Should you eat breakfast before or after you exercise?

This is a common question among plenty of fitness forums, health guides and article publications and to be fair many write ups on the issue of eating before morning workouts do display the pros and cons of the matter. So why do so many individuals follow the rule of not eating before a morning workout? Well it appears that many fitness enthusiasts and in particular exercise newcomers are playing by the rule that working out on an empty stomach will help to burn more fat with disregard to what really is going on inside the body when applying this so called strategic approach.

I always relay to my clients that eating before a workout guarantees that the body starts with a full tank of glycogen. The calories consumed are what’s going to enable your body to work out at your peak performance. If you are not well fuelled, chances are you’re not going to work out as hard. Think of it this way, you rise and get ready to hit the pavement, gym or fitness class, however you choose not to eat and this would be fine if you were just going through the paces of a half hour treadmill or elliptical session, keeping hydrated would be sufficient enough. On the other hand (and I hope this is the case for many rising early to workout) you plan a rigorous session of cardio and resistance training and still choose not to fill your tank, there is no good news here. This strategy in the long term is not great as regularly starving yourself pre – workout will force the body into survival mode meaning it will hold onto fat stores and start burning muscle as fuel. You see, fasting all night, in some cases for between 10 – 12 hours, glycogen (the storage form of carbohydrates) in your liver decreases overnight. So without appropriate fuel as well exercising on an empty stomach creates a further state of catabolism, resulting in potential muscle breakdown even muscle tissue loss. It’s true that blood sugar levels are low in the morning but so are vital and key amino acids, the building blocks of protein.

LPersonally, regardless of what my training schedule is like I will always eat something, if I don’t I just feel terrible and my level of performance and concentration is negatively affected. Therefore, I never subscribe to the fact nor do I prescribe to my clients to the theory that not eating before exercise ensures your body burns more fat. I do however recommend, planning the right food choices around the type of workout you do.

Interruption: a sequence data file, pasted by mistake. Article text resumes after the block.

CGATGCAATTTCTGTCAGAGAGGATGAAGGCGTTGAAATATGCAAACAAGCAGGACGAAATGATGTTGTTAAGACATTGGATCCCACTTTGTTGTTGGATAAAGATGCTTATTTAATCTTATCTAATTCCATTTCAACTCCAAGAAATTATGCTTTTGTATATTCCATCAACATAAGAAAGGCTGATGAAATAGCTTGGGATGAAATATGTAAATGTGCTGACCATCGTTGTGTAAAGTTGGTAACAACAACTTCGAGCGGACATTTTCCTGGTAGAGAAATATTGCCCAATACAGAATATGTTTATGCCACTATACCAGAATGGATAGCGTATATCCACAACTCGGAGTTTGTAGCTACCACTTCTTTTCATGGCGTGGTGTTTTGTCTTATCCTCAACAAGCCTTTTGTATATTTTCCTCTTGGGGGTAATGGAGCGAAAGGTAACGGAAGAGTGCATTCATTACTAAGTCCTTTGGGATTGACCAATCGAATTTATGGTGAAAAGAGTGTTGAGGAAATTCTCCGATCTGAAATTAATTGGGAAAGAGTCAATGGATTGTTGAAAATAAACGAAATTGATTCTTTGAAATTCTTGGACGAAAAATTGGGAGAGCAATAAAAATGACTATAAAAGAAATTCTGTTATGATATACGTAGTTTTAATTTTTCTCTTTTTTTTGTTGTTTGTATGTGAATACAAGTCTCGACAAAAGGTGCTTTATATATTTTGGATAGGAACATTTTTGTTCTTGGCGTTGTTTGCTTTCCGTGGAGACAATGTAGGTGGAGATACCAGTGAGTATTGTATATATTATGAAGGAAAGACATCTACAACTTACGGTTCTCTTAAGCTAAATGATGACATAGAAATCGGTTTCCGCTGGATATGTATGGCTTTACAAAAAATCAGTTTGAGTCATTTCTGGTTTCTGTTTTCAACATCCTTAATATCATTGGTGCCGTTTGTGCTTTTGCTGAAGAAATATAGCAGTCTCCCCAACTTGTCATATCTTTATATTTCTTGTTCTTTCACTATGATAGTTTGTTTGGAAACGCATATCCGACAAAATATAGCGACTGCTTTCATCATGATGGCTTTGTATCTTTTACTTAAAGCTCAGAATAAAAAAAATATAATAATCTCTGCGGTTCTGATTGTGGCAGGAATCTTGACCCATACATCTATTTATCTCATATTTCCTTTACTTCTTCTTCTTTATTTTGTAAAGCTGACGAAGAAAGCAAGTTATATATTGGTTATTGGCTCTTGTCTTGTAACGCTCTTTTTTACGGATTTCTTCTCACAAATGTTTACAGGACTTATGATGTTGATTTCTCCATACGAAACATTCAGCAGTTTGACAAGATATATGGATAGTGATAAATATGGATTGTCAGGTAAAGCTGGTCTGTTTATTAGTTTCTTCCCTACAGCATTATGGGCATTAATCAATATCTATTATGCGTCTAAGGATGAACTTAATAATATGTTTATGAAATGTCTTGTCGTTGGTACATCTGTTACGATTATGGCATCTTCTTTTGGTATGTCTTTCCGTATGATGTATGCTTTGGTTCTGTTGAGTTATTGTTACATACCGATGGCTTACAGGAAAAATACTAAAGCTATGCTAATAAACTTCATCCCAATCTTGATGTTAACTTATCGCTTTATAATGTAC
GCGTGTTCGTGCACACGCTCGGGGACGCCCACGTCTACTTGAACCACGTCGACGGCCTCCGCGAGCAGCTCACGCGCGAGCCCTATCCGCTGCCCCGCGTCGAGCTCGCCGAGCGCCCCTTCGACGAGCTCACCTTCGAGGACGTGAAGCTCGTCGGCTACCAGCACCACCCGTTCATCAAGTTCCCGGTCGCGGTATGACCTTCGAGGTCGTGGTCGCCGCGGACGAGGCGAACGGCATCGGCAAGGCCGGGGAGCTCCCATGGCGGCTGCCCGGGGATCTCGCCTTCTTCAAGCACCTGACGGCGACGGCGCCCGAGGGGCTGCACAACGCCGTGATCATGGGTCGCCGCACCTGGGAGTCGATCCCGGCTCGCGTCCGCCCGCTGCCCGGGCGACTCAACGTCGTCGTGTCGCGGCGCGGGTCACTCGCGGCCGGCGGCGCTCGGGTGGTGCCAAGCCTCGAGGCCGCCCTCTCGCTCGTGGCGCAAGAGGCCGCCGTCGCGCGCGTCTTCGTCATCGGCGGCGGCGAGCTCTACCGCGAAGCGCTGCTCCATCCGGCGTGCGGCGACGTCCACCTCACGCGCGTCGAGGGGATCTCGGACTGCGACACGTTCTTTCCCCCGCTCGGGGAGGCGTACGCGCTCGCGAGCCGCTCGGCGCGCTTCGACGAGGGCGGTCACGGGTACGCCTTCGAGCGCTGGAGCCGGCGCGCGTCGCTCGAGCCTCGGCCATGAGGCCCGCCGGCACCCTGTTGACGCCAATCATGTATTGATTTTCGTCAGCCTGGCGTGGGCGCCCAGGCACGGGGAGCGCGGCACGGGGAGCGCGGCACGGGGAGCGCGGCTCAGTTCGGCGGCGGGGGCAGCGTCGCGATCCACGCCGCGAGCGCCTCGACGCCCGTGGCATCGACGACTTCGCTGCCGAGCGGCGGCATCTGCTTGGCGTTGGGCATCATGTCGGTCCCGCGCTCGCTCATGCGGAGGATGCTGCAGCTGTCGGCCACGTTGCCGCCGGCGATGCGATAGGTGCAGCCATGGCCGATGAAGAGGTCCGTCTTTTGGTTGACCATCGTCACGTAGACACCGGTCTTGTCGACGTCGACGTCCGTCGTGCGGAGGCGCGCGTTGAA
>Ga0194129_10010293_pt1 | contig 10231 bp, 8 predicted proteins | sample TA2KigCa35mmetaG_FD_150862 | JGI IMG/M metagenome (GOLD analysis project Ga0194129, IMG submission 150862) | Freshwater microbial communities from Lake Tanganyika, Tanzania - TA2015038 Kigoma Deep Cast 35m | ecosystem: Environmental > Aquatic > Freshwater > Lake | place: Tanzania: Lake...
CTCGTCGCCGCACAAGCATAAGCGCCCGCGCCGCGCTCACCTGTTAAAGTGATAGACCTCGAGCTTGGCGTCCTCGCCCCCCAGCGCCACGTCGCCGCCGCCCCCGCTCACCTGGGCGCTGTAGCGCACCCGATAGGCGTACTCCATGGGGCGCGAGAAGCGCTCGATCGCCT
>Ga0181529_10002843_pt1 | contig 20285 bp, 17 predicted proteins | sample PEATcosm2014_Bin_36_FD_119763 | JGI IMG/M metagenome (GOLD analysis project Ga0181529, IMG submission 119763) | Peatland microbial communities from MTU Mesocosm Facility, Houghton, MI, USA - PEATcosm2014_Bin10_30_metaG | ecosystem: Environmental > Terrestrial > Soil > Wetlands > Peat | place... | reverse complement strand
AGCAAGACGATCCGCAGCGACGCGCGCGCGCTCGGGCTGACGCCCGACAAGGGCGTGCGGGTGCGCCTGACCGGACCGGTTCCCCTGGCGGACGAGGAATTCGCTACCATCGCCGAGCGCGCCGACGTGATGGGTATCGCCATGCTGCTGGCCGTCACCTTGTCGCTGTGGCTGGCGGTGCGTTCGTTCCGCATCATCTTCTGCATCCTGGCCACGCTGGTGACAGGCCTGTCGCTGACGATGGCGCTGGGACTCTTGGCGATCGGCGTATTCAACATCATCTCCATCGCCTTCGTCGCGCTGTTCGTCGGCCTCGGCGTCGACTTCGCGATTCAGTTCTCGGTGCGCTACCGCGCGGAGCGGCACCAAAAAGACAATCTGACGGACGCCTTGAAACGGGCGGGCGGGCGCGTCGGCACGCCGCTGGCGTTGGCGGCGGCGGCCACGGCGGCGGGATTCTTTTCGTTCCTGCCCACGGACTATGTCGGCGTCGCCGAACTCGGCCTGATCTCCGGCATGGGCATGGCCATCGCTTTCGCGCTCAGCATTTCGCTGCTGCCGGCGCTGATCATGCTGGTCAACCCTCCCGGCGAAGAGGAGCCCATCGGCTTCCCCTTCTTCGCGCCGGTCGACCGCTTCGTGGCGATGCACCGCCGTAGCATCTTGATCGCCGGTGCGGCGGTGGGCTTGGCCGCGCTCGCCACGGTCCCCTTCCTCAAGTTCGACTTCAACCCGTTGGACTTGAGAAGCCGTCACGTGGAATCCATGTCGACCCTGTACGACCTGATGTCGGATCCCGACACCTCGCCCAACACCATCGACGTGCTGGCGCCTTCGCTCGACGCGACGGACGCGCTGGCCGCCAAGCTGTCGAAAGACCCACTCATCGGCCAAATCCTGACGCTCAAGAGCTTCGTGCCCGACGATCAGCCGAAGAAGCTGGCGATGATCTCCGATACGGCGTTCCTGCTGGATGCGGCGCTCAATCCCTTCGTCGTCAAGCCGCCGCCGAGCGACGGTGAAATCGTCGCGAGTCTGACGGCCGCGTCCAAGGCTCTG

Your first priority in the morning after fasting all night should be to feed the body good quality protein and carbohydrates thus restoring the body’s energy source once again. Using these as fuel for your training ideally, to sustain you throughout the workout. Now I’m not saying that you need to sit down to a three course meal before hand to be able to train harder and get the most out of your workout, and even if you’re not a breakfast person, drinking a whey protein shake pre – workout along with fast carbohydrates will add to the prevention of muscle breakdown, encourage protein synthesis and importantly give your body the energy it needs to get through the workout.

The final key element to remember is that each and every individual is different and so will be the reaction to physical exercise. There are just too many factors when it comes to relying on the theory that exercising on an empty stomach aids in higher rates of fat loss, such as insulin sensitivity and the ability of one’s body to even break down fats regardless of your physical capabilities.

All I say is to just ask yourself how you’re going to feel during a session and what you believe will provide you with the platform to reach your fitness goals. It’s important to know your own reaction to the food you eat along with the foundation you set yourself to perform. Feel fine hitting the pads for a gruelling boxing session or that morning run, even without that muesli, yogurt and banana? Great! Get moving. But if you need some extra energy, there’s nothing wrong with starting on a full tank of fuel.

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